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Introduced bees (Osmia cornifrons) collect pollen from both coevolved and novel host-plant species within their family-level phylogenetic preferences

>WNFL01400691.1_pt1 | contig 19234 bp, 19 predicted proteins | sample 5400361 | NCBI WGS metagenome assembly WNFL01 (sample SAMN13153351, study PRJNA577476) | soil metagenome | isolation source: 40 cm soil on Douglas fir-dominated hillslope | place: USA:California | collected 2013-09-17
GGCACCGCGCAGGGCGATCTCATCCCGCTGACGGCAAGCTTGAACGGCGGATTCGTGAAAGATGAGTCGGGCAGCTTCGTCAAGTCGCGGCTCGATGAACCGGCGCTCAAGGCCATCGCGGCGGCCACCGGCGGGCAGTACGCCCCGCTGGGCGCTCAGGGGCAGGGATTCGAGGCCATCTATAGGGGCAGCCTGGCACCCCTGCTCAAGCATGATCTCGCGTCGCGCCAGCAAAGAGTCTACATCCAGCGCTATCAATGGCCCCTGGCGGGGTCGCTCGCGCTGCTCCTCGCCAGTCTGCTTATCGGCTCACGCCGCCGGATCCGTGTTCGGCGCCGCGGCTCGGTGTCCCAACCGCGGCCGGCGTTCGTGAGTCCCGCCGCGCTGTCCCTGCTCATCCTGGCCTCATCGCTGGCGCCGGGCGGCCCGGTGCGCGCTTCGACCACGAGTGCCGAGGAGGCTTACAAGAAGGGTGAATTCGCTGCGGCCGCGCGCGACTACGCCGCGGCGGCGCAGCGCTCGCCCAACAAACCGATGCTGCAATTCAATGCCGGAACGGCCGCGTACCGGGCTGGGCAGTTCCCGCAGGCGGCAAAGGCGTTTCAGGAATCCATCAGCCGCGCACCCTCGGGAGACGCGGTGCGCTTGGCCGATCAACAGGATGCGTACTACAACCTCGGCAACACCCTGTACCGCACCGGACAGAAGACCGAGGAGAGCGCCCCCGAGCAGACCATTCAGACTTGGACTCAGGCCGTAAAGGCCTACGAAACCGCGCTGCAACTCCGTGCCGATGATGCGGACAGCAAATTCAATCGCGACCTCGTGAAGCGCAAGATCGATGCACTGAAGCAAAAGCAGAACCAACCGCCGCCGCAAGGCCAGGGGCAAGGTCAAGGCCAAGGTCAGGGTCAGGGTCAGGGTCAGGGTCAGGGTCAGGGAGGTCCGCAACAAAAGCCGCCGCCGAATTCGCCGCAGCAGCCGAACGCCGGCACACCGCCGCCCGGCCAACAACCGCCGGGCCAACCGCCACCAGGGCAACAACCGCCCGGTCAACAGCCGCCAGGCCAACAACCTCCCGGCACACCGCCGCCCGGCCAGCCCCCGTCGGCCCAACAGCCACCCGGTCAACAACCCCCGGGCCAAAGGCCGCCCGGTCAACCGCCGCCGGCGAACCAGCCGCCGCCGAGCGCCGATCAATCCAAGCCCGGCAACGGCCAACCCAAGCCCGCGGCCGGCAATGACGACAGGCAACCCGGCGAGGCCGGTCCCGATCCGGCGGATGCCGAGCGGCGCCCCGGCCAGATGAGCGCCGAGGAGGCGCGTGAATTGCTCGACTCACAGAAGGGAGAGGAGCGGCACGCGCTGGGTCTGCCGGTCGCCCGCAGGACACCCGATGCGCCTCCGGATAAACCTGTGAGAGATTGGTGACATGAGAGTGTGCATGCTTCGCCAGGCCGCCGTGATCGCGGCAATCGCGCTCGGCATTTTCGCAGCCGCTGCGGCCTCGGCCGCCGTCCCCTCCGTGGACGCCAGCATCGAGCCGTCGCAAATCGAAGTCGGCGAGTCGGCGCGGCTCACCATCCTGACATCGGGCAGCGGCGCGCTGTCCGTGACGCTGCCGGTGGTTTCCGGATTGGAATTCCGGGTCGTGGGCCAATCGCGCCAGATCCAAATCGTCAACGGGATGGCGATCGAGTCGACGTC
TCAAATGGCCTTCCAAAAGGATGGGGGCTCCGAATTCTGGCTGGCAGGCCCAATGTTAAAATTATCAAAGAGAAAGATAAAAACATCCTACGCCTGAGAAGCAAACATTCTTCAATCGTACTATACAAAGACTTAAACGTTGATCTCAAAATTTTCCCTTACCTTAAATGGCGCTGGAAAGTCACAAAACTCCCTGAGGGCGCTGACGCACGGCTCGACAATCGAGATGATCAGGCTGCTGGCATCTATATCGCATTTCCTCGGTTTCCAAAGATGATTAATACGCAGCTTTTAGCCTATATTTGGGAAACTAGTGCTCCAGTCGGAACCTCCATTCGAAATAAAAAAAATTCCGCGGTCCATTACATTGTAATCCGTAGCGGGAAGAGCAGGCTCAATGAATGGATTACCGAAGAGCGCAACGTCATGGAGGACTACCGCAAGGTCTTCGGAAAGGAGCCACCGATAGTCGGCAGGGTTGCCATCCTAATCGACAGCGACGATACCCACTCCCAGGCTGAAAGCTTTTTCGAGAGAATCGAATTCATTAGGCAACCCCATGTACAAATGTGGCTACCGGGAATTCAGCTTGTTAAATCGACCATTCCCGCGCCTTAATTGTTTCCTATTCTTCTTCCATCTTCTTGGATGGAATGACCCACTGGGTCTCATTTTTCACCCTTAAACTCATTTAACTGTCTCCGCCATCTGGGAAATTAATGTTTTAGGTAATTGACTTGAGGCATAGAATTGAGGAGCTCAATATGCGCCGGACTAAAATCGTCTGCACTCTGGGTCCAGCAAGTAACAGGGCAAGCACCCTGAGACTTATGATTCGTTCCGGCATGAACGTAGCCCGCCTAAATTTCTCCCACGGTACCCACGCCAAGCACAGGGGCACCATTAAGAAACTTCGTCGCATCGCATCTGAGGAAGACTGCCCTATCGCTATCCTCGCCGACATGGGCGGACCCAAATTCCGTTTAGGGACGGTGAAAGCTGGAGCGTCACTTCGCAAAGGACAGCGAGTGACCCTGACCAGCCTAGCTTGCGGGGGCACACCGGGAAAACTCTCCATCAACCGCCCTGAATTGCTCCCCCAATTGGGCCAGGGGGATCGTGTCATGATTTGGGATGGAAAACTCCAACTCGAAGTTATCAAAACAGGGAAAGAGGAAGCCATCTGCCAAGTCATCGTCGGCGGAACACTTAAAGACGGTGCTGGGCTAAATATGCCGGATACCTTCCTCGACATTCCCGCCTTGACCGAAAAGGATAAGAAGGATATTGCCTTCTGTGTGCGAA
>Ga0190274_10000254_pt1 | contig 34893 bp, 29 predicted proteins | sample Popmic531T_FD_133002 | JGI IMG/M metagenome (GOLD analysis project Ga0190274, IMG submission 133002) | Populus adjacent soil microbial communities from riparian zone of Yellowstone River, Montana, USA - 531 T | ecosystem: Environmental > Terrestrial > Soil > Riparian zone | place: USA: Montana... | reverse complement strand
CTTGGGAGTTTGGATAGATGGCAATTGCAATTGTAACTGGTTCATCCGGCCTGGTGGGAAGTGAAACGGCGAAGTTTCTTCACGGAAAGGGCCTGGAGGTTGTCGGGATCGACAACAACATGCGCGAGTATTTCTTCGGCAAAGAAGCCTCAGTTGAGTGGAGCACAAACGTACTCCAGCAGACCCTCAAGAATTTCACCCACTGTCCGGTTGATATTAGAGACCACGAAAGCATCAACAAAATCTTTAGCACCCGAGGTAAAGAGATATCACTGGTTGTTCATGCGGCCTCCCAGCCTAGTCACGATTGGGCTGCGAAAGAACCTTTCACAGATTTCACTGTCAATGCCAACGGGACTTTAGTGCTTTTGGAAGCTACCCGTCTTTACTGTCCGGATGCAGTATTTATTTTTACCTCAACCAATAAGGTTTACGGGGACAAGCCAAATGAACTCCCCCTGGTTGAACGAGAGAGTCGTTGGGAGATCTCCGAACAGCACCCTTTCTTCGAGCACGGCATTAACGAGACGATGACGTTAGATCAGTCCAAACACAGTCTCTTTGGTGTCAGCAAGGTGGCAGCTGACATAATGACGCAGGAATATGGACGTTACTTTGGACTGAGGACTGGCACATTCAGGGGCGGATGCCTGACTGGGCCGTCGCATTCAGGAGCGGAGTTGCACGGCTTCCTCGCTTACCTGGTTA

Studying the pollen preferences of introduced bees allows us to investigate how species use host-plants when establishing in new environments. Osmia cornifronsis a solitary bee introduced into North America from East Asia for pollination of Rosaceae crops such as apples and cherries. We investigated whether O. cornifrons (i) more frequently collected pollen from host-plant species they coevolved with from their geographic origin, or (ii)prefer host-plant species of specific plant taxa independent of origin. To address this question, using pollen metabarcoding, we examined the identity and relative abundance of pollen in larval provisions from nests located in different landscapes with varying abundance of East-Asian and non-Asian plant species. Our results show that O. cornifrons collected more pollen from plant species from their native range. Plants in the family Rosaceae were their most preferred pollen hosts, but they differentially collected species native to East Asia, Europe, or North America depending on the landscape. Our results suggest that while O. cornifrons frequently collect pollen of East-Asian origin, the collection of pollen from novel species within their phylogenetic familial affinities is common and can facilitate pollinator establishment. This phylogenetic preference highlights the effectiveness of O. cornifrons as crop pollinators of a variety of Rosaceae crops from different geographic origins. Our results imply that globalization of non-native plant species may ease the naturalization of their coevolved pollinators outside of their native range.



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